The Wonder Theatres were five giant, lavish movie palaces that opened around New York City in 1929 and 1930. While cinemas were plentiful at the time, the Wonder Theatres were a cut above the rest. Built as Loew’s flagship theatres, the opulent venues were designed with all the fabulousness of the Jazz Age, and went on to provide an escape into the fantasy of Hollywood and luxury throughout the Great Depression and Second World War.
The last of the Wonder Theatres to open was the Loew’s 175th Street Theatre, today known as the United Palace Theater. It debuted on February 22, 1930, with showings of the films Their Own Desire and Pearls and vaudeville performances starring Al Shaw and Sam Lee. The theater is a sight to behold. The lavish interior, much of which is filigreed, features authentic Louis XV and XVI furnishings and ornate chandeliers, while the blocky exterior is reminiscent of Mayan architecture. Its eclectic architectural style, designed by Thomas W. Lamb, was described by The New York Times as “Byzantine-Romanesque-Indo-Hindu-Sino-Moorish-Persian-Eclectic-Rococo-Deco” and a “kitchen sink masterpiece.” With more than 3,000 seats, it is still the fourth largest venue of its kind in Manhattan.
Movie palaces eventually fell out of vogue, however, and the grand Wonder Theatres fell into decline and abandon in the late 60s and through the 70s. Today, two of the theaters (the Jersey Theatre in Jersey City and Kings Theatre in Brooklyn) still serve as cinemas and performance venues. Another two (the Paradise Theatre in the Bronx and Valencia Theatre in Queens) became churches. The United Palace Theater, located in upper Manhattan’s Washington Heights, found a second life as a unique mix of both.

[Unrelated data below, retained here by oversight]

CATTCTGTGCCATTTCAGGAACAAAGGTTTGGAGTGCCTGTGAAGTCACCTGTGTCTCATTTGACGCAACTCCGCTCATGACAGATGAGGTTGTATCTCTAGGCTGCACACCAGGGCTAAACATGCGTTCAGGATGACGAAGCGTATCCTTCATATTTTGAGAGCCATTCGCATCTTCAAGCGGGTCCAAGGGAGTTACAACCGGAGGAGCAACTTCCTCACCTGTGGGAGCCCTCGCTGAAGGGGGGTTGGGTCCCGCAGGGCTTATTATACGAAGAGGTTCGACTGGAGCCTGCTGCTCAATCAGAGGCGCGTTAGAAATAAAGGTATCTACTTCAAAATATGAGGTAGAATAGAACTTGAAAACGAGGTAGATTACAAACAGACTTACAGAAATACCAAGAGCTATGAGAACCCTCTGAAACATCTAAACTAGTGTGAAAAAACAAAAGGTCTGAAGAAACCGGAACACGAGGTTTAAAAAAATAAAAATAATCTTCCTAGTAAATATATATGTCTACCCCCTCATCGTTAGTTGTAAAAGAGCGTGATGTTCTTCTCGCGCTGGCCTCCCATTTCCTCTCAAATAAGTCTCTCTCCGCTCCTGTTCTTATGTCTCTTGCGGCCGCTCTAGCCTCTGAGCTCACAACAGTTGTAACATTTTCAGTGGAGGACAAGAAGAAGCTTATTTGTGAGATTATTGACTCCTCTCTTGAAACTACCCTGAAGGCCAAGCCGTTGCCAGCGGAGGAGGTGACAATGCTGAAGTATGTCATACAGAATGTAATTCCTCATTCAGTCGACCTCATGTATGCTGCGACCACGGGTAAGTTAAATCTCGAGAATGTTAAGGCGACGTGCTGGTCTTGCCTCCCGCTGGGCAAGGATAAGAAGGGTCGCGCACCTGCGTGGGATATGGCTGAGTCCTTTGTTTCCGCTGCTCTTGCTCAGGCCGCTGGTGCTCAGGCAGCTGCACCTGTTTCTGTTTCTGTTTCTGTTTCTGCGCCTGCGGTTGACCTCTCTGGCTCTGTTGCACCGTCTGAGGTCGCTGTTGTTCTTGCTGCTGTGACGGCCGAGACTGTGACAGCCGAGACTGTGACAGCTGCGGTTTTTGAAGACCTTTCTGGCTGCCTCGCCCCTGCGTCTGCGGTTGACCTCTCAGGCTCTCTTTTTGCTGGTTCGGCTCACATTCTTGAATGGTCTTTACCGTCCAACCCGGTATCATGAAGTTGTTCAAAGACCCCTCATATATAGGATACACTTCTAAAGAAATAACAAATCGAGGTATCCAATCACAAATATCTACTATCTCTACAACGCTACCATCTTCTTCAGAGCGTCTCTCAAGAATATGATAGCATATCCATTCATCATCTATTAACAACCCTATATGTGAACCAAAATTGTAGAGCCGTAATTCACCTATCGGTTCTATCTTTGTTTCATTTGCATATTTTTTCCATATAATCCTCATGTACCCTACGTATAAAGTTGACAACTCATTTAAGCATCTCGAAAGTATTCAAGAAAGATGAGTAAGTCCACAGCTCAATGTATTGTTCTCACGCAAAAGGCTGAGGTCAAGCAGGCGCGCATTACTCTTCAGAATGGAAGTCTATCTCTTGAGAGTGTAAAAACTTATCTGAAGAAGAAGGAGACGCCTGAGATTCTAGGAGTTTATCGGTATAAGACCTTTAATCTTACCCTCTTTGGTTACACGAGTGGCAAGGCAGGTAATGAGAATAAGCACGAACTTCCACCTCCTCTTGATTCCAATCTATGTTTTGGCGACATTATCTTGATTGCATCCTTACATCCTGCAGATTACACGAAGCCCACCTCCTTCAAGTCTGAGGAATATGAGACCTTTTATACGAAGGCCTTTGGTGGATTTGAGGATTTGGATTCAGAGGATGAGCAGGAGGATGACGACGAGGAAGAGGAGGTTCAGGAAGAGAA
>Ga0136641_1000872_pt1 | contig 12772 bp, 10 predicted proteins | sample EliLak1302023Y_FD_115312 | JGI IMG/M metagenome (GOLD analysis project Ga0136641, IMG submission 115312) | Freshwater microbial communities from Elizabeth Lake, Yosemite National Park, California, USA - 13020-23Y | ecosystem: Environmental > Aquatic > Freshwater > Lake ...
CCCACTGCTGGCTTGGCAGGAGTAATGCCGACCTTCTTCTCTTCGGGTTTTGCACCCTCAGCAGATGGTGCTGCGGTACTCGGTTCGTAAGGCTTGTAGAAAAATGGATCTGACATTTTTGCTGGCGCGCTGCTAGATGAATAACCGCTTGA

Soon after Loew’s closed the venue in 1969 (the last film shown was 2001: A Space Odyssey) it was purchased by televangelist preacher Reverend Frederick J. Eikerenkoetter II, aka “Reverend Ike.” He renamed it the Palace Cathedral, though it became known as “Reverend Ike’s Prayer Tower.”
The restorations included fixing the “Wonder Morton” pipe organ, a feature of all of the Wonder Theatres, which had gone unused for 25 years. (It has since fallen out of use again due to water damage.) Reverend Ike made only one significant change to the structure, adding a cupola to the northeast corner of the building, topped with a “Miracle Star of Faith” that is visible from New Jersey.
The former Wonder Theatre still functions as a church, as well as a movie house with a 50-foot screen, and a performance venue that has brought in acts as diverse as Adele, Bob Dylan, Iggy Pop, and the Berlin Philharmonic. It also serves as a cultural and community arts center, opened by Reverend Ike’s son Xavier Eikerenkoetter, who now oversees operations of the historic venue.
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